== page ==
Tuesday, April 10, 2012

Got Figs?

The familiar Dairy Association ad asks us if we’ve Got Milk? Well, not to offend the cows of Tillamook or anything, but Jesus asks us an even more important question: Got Figs? Or more importantly, “Got Fruit?”

His cousin John the Baptist came before Jesus with a clear and powerful message, “Produce fruit in keeping with repentance.” In other words, walk the talk. If you claim to be a God-follower – a disciple of Jesus Christ - then it should show in the way you live.

Jesus amplified this lesson using a fig tree. “As they were leaving Bethany, Jesus was hungry. Seeing in the distance a fig tree in leaf, he went to find out if it had any fruit. When he reached it, he found nothing but leaves, because it was not the season for figs. Then he said to the tree, ‘May no one ever eat fruit from you again.’ And his disciples heard him say it… In the morning, as they went along, they saw the fig tree withered from the roots” (Mark 11:12-14, 20).

At first, this seems rather extreme. Most of us get a little cranky when we’re hungry, but we don’t go around cursing vending machines that don’t release products when we plug in our coins. Oh, well, maybe we do. But anyway, back to the story.

The reason Jesus responded so forcefully was not because He was hungry for figs, but because of His holy yearning to see spiritual fruit. Fig trees aren’t supposed to bear fruit until June, when they have fully leafed out. It was unusual that this tree already had leaves in April; a sign it should also have fruit. But it didn’t. It was false advertising. And that’s the point Jesus was trying to make.

The Scribes, Pharisees, and teachers of the law were all about show – wearing long tasseled robes, praying public prayers, elaborate ceremonial cleansing, and prescribing 613 laws God had not commanded. They didn’t do these things because of a consuming love for God or their fellow man; they made a show of religion because they were preening in their own glory. And Jesus made it clear that’s not what God wants.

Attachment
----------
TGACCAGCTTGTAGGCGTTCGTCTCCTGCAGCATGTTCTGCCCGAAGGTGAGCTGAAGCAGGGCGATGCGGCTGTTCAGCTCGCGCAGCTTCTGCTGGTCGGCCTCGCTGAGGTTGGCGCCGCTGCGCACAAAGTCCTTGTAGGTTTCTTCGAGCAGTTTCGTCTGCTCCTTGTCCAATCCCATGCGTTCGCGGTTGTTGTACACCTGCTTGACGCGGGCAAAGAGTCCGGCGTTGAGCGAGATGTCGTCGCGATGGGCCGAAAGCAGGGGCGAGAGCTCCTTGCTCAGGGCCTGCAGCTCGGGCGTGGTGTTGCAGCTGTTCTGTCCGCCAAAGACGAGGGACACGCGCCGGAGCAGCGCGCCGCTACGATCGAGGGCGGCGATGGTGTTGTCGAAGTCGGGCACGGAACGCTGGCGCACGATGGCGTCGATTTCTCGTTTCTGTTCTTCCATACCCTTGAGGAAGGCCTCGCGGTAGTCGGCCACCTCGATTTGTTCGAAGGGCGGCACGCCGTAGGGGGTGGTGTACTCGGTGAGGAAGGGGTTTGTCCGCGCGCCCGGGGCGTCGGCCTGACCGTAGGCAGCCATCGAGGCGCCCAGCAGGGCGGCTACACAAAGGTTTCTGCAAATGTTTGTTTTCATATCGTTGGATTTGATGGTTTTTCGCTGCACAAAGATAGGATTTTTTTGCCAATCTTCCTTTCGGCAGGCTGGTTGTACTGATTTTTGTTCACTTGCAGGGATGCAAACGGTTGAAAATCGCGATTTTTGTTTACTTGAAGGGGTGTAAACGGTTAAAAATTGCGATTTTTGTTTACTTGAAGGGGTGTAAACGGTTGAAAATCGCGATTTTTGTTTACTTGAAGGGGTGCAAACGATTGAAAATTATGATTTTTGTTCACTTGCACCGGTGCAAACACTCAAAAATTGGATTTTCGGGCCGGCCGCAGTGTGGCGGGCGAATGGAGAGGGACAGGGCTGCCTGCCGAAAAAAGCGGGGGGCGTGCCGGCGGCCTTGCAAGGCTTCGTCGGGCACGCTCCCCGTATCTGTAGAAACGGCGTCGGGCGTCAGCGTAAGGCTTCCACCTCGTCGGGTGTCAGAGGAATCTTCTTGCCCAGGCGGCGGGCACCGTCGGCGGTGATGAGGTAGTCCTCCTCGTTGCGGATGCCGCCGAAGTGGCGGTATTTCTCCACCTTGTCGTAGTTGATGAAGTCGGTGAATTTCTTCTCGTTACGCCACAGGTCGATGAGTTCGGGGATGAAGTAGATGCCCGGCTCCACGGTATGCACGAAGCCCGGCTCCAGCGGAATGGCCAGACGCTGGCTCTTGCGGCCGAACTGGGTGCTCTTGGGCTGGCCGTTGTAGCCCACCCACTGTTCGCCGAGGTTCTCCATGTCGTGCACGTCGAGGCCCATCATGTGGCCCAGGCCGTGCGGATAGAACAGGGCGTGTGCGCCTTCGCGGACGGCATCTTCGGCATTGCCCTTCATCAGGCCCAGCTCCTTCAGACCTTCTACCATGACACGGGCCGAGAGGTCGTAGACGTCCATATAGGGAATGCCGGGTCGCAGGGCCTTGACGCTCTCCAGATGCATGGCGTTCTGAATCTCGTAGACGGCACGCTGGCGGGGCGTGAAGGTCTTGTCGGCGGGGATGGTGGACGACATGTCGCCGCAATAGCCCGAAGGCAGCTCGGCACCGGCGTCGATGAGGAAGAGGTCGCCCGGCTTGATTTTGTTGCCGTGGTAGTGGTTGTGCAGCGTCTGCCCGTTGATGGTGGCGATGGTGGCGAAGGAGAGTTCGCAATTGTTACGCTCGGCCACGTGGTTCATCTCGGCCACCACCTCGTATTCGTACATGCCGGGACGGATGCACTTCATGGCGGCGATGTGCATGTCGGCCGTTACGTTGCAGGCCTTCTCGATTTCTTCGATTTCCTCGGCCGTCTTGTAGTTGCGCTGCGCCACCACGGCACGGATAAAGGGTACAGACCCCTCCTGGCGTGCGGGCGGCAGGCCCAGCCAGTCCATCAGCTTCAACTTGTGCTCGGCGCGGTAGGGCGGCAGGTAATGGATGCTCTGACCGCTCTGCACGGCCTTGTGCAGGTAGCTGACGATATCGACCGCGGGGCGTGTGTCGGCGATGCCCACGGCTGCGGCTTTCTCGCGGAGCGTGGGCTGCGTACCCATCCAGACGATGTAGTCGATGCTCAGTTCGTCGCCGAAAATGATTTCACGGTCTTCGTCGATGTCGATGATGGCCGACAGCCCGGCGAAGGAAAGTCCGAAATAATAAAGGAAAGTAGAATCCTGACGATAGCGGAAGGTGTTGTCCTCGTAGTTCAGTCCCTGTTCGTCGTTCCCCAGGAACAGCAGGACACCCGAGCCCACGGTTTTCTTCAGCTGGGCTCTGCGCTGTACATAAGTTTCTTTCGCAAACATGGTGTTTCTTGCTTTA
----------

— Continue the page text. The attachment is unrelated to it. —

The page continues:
The fruits of the Spirit are listed in Galatians 5:22-23: love, joy, peace, patience, kindness, goodness, faithfulness, gentleness and self-control. If we have the “leaves” of Christianity, those are the characteristics that should be growing in our life. This can sound intimidating. After all, who can be all that? Nobody. That’s why they’re the fruit of the Spirit. We can’t squeeze them out by our own power. But if we are rooted in Christ, He will make them grow.

I like what Jeremiah 17:7-8 says, “Blessed is the man who trusts in the LORD, whose confidence is in him. He will be like a tree planted by the water that sends out its roots by the stream. It does not fear when heat comes; its leaves are always green. It has no worries in a year of drought and never fails to bear fruit.” (emphasis mine).

If we trust God and put our confidence in Him; if we drink in the Word and put down roots of faith – we will not fear hard times; our leaves will be beautiful; and we will bear fruit!

Like our own little Miss Figgy pictured above, we may start out slowly (last year she bore her very first fig). But the more we grow in the Lord, the more fruit He will produce in our lives. We will fulfill our purpose and God will be as delighted with us as my husband and I are with Miss Figgy’s progress. Even more so.


  1. I went on your blog and was blessed to read your writings. Very encouraging. I also ordered the God's Glory book, too :-) I look forward to reading it.

  2. Great article on figs.Or did I miss the point? ha.

  3. I'm getting to your Easter series late, but read them this morning and enjoyed them all. Just what I needed today to help me have the attitude of a fruitful fig and not a dried up old prune!

  4. Your article is very thought provoking. Good to mull over and see how my life measures up...